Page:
Now I will turn the call over to Ioannis Karyotis for his review of the Navios South American Logistics results. Ioannis?

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Ioannis Karyotis, Navios Maritime Holdings Inc. - SVP of Strategic Planning [5]

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Thank you, George. Slide 25 provides an overview of the Navios Logistics business. Navios Logistics operates 3 port terminals: one for grain, one for iron ore and one for liquid cargoes. Navios Logistics complements its port business with its barge fleet for river transportation and product tanker fleet for coastal cabotage trade.

Please turn to Slide 26. In November, Navios Logistics closed a $100 million term loan B facility. The facility bears an interest rate of LIBOR plus 4.75%, has a 4-year term and 1% amortization per year.

The facility is secured by first priority mortgages, covering 5 vessels, and assignment of certain receivables, including the receivables from the Vale port contract. We used part of the proceeds to distribute a $70 million dividend, and the remaining net proceeds are available for general corporate purposes.

The new iron ore terminal is operational since the second quarter of 2017. During the third quarter, Vale continued to move cargo ad hoc through the terminal, generating $1.1 million revenue.

Beginning in October, Vale's minimum transshipment obligation under the take-or-pay agreement commenced. Based on just a minimum guaranteed quantity, we expect revenue of about $10.3 million for the fourth quarter of this year from the Vale port contract.

The new iron ore terminal is transformational for Navios Logistics. On 4 million tons iron ore throughput, we expect to generate $38 million EBITDA in 2018. The contract includes annual tariff adjustment clauses with escalators, such that it is reasonable to expect approximately $1.2 billion of cumulative EBITDA over the 20-year contract period.

Vale as of -- has an option to transit 2 million tons per year in addition to the minimum guaranteed quantity, while the terminal has a total annual transshipment capacity of 10 million, leaving 4 million tons available for other clients. The expected annual EBITDA from the additional 6 million tons beyond the minimum guaranteed quantity of Vale would be over $50 million.

Slide 27 reviews our results. Q3 2017 revenue decreased 6% to $59.6 million, and EBITDA decreased 5% to $18.2 million. Q3 2017 port segment revenue was 15% higher compared to the same period last year, and EBITDA increased 30% to $10.1 million. The EBITDA increase is mainly attributable to the better performance of the grain terminal and the commencement of operations of the iron ore terminal.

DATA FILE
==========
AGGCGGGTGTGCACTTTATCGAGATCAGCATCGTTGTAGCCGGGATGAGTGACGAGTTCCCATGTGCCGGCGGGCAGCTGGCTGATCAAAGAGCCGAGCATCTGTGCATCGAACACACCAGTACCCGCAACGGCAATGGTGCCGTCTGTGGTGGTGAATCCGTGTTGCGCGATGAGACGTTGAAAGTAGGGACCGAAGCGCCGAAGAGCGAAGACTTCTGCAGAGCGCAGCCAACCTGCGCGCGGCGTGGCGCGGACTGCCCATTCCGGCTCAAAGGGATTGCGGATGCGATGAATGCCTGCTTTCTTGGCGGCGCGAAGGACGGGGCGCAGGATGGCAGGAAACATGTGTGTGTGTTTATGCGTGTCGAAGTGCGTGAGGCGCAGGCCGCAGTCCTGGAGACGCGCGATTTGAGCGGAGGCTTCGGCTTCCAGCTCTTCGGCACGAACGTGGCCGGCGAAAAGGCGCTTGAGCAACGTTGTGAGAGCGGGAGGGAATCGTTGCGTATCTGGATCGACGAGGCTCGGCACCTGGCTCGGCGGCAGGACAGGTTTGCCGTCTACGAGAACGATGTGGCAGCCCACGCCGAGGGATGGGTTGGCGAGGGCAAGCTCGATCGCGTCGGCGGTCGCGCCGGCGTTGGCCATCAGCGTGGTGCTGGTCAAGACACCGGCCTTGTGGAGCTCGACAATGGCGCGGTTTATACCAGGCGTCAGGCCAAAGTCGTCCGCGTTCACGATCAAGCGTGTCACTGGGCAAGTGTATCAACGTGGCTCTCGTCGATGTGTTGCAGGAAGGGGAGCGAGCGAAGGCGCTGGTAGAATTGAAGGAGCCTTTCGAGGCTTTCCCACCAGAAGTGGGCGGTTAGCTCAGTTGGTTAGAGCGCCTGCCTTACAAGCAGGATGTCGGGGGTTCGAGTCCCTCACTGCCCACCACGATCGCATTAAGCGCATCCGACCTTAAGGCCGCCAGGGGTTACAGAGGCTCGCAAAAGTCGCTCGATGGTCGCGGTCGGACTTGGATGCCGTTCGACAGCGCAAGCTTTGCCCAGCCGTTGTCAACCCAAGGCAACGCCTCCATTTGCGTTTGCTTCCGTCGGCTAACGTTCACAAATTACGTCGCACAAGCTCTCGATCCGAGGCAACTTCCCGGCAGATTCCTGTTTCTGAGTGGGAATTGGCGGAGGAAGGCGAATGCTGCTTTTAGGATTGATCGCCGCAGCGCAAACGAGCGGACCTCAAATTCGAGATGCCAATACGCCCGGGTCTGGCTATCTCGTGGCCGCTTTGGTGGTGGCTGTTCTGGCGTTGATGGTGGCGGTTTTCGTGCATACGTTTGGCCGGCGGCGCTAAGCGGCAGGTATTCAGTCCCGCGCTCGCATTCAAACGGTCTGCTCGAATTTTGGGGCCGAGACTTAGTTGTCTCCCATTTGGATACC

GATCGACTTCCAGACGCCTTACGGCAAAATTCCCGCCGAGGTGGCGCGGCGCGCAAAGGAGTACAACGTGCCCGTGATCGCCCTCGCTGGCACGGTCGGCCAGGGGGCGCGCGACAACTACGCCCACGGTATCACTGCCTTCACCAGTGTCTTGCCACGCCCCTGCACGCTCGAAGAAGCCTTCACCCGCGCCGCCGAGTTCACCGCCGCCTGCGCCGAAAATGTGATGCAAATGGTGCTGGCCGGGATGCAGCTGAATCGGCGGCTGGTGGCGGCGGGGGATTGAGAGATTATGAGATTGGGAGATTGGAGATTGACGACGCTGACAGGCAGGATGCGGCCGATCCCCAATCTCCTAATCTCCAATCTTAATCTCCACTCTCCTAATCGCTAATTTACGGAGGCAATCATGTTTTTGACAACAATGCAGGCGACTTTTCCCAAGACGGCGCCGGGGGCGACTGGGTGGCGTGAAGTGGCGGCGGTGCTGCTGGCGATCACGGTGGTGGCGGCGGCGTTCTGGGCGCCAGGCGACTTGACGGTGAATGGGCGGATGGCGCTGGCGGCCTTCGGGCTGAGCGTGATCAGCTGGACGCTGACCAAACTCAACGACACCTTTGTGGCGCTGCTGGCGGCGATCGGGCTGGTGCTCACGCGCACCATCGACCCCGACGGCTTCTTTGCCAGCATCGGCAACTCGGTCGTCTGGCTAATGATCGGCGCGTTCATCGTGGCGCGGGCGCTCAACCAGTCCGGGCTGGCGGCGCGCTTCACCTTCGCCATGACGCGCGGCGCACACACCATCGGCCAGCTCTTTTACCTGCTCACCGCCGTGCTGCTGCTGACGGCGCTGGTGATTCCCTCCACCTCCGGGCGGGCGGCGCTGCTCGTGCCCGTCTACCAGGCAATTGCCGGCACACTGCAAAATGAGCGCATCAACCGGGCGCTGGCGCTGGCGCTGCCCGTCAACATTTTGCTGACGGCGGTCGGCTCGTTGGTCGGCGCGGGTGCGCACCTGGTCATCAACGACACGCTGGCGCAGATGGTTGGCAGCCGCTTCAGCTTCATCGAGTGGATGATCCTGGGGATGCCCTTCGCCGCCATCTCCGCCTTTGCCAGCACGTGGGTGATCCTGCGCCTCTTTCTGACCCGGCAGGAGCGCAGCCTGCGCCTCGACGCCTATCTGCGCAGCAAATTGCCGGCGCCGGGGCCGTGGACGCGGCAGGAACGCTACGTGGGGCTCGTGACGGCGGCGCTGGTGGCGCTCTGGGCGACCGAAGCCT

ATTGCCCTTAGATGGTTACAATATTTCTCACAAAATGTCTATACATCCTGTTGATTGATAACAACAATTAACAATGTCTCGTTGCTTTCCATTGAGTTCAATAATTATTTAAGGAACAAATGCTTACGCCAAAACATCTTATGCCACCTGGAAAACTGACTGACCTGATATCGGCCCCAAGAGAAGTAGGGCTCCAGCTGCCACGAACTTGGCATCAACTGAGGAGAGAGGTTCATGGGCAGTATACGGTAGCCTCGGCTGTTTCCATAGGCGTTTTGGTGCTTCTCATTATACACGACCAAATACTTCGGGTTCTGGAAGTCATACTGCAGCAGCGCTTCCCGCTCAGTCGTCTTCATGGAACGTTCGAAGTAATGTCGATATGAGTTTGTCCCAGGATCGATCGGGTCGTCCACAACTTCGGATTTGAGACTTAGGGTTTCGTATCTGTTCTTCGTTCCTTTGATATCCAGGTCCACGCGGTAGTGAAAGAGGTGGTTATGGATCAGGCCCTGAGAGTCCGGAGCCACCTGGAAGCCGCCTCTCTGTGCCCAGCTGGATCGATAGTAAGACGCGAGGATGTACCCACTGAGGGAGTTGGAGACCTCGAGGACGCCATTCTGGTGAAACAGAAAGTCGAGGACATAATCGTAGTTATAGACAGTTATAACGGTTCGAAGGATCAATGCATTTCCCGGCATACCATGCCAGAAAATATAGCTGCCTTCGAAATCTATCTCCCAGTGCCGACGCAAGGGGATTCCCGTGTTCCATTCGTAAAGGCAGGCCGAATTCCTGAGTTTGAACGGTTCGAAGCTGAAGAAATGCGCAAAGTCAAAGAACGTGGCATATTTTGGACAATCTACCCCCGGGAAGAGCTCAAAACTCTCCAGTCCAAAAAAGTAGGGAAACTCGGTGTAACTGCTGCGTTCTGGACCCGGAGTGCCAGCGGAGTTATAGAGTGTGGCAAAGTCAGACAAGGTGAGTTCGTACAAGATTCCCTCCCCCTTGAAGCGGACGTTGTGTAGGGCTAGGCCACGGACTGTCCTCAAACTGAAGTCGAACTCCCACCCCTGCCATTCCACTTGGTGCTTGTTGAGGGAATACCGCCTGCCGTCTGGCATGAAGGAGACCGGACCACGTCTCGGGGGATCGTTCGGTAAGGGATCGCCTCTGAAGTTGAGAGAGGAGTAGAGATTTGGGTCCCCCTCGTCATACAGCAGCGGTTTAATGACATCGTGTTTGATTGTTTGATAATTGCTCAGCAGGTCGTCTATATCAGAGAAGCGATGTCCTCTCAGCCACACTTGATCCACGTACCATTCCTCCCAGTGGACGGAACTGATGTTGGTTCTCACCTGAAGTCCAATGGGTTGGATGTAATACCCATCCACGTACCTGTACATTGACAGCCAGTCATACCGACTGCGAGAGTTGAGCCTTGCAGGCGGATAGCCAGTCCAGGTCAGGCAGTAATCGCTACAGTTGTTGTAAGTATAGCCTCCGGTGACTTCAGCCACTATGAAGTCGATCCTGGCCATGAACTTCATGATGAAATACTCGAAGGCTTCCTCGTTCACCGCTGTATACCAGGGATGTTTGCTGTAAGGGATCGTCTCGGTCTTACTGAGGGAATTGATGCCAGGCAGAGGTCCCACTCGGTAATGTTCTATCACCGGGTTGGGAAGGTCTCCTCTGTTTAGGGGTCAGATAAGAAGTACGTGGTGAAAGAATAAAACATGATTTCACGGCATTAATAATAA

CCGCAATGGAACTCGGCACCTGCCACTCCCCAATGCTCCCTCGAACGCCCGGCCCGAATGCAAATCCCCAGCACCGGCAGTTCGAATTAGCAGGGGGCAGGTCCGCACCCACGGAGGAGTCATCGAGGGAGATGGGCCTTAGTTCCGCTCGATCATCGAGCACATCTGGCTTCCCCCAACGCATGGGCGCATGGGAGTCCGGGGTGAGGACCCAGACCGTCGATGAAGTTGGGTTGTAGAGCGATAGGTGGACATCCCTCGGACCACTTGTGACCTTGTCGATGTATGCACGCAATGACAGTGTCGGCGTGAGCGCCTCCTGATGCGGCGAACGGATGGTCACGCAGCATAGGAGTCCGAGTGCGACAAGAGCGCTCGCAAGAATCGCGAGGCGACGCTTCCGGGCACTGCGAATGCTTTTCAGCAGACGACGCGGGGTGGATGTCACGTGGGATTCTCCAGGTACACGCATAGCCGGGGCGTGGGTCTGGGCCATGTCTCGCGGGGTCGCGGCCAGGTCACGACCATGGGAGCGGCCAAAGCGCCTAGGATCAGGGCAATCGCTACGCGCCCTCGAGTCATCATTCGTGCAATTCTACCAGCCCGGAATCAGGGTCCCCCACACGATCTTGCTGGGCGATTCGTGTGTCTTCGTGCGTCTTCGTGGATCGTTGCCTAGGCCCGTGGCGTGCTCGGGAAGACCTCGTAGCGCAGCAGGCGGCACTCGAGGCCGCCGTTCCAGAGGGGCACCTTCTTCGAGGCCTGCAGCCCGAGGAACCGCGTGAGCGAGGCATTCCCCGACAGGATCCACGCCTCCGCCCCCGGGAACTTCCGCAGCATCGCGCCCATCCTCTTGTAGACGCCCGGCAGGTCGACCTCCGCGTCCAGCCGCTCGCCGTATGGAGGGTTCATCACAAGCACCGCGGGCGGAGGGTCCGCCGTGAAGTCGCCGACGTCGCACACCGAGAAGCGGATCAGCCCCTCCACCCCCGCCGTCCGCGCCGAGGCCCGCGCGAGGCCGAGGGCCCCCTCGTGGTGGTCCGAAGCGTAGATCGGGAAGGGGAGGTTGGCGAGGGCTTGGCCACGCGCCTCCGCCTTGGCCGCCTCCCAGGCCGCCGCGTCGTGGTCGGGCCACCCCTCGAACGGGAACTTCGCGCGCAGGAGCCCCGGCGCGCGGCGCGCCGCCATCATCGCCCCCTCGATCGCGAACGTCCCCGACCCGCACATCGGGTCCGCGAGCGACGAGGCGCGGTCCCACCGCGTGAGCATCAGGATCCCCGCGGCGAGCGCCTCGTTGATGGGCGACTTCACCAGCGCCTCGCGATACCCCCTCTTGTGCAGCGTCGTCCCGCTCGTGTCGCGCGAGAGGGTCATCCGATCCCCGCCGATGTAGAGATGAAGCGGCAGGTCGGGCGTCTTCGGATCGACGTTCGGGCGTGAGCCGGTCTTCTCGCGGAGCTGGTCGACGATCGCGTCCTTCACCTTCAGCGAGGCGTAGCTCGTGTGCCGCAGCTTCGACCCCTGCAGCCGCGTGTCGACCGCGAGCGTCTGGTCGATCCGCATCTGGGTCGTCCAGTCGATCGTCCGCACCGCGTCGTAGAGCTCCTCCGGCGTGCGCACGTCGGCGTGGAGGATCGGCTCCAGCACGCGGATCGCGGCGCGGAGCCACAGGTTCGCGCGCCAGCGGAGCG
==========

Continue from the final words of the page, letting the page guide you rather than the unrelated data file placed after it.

In the barge business, Q3 revenue decreased 24% and EBITDA decreased 51% to $3.6 million. The decrease is mainly attributable to the expiration of certain long-term iron ore transportation contracts during the second half of 2016. Going forward, we expect that the volume from the Vale port contract will have a favorable impact on the barge market.

Cabotage business Q3 EBITDA increased 11% to $4.5 million compared to $4.1 million in the same period last year, mainly due to lower operating costs. Net income in Q3 2017 was $1.8 million compared to $2.8 million net income in the same period last year, mainly due to the weaker performance of the bulk segment and higher interest expense net, partially mitigated by higher income tax benefit.

Turning to the financial results for the 9-month period ending September 30, 2017. Revenue decreased 8% to $162.8 million. EBITDA decreased 22% to $47.5 million, and net income amounted $3.3 million from $15.8 million in the same period last year.

Please turn to Slide 28. Navios Logistics has a strong balance sheet. Cash at the end of Q3 2017 was $68 million compared to $68.1 million at the end of 2016. Net debt-to-book capitalization was 47% compared to 48% at the year-end 2016. The Q3 balance sheet does not include the issuance of a $100 million term loan and the $70 million dividend distribution that occurred in November and will be reflected in the consolidated financial statements of 2017.

Now I would like to turn the call back to Angeliki.